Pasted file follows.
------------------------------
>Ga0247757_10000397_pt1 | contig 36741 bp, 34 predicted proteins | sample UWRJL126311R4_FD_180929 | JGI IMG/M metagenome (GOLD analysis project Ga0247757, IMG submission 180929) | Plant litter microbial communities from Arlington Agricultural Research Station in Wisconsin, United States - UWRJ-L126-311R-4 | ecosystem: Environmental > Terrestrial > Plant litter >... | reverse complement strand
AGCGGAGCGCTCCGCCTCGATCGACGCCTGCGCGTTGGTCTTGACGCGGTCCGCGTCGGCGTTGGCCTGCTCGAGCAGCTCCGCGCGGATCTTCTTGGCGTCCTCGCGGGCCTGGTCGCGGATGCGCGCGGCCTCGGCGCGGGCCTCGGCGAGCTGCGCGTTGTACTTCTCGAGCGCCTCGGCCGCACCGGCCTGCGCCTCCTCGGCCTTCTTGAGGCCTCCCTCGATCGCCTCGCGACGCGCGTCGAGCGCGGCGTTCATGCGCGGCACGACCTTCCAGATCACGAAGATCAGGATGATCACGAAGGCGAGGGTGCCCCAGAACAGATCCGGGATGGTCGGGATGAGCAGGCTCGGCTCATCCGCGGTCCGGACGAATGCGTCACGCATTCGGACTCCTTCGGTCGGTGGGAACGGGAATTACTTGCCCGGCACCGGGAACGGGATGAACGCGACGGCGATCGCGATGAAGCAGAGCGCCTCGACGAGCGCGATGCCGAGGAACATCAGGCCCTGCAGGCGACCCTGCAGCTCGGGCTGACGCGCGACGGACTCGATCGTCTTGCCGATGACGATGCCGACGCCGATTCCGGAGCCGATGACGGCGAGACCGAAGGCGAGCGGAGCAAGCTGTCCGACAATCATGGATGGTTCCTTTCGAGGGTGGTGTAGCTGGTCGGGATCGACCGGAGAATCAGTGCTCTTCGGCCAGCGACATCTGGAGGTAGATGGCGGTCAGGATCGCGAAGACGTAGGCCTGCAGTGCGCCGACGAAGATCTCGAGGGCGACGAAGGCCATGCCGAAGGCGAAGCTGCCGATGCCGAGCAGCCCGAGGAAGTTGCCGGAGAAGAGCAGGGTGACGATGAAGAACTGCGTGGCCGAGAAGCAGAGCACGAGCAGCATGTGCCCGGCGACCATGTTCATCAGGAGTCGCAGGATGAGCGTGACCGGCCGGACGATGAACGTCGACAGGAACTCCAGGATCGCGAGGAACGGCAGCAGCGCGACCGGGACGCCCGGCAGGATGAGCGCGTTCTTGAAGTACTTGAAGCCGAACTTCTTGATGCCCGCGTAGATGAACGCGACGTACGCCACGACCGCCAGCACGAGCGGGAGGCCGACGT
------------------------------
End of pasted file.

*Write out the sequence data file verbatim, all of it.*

>Ga0247757_10000397_pt1 | contig 36741 bp, 34 predicted proteins | sample UWRJL126311R4_FD_180929 | JGI IMG/M metagenome (GOLD analysis project Ga0247757, IMG submission 180929) | Plant litter microbial communities from Arlington Agricultural Research Station in Wisconsin, United States - UWRJ-L126-311R-4 | ecosystem: Environmental > Terrestrial > Plant litter >... | reverse complement strand
AGCGGAGCGCTCCGCCTCGATCGACGCCTGCGCGTTGGTCTTGACGCGGTCCGCGTCGGCGTTGGCCTGCTCGAGCAGCTCCGCGCGGATCTTCTTGGCGTCCTCGCGGGCCTGGTCGCGGATGCGCGCGGCCTCGGCGCGGGCCTCGGCGAGCTGCGCGTTGTACTTCTCGAGCGCCTCGGCCGCACCGGCCTGCGCCTCCTCGGCCTTCTTGAGGCCTCCCTCGATCGCCTCGCGACGCGCGTCGAGCGCGGCGTTCATGCGCGGCACGACCTTCCAGATCACGAAGATCAGGATGATCACGAAGGCGAGGGTGCCCCAGAACAGATCCGGGATGGTCGGGATGAGCAGGCTCGGCTCATCCGCGGTCCGGACGAATGCGTCACGCATTCGGACTCCTTCGGTCGGTGGGAACGGGAATTACTTGCCCGGCACCGGGAACGGGATGAACGCGACGGCGATCGCGATGAAGCAGAGCGCCTCGACGAGCGCGATGCCGAGGAACATCAGGCCCTGCAGGCGACCCTGCAGCTCGGGCTGACGCGCGACGGACTCGATCGTCTTGCCGATGACGATGCCGACGCCGATTCCGGAGCCGATGACGGCGAGACCGAAGGCGAGCGGAGCAAGCTGTCCGACAATCATGGATGGTTCCTTTCGAGGGTGGTGTAGCTGGTCGGGATCGACCGGAGAATCAGTGCTCTTCGGCCAGCGACATCTGGAGGTAGATGGCGGTCAGGATCGCGAAGACGTAGGCCTGCAGTGCGCCGACGAAGATCTCGAGGGCGACGAAGGCCATGCCGAAGGCGAAGCTGCCGATGCCGAGCAGCCCGAGGAAGTTGCCGGAGAAGAGCAGGGTGACGATGAAGAACTGCGTGGCCGAGAAGCAGAGCACGAGCAGCATGTGCCCGGCGACCATGTTCATCAGGAGTCGCAGGATGAGCGTGACCGGCCGGACGATGAACGTCGACAGGAACTCCAGGATCGCGAGGAACGGCAGCAGCGCGACCGGGACGCCCGGCAGGATGAGCGCGTTCTTGAAGTACTTGAAGCCGAACTTCTTGATGCCCGCGTAGATGAACGCGACGTACGCCACGACCGCCAGCACGAGCGGGAGGCCGACGT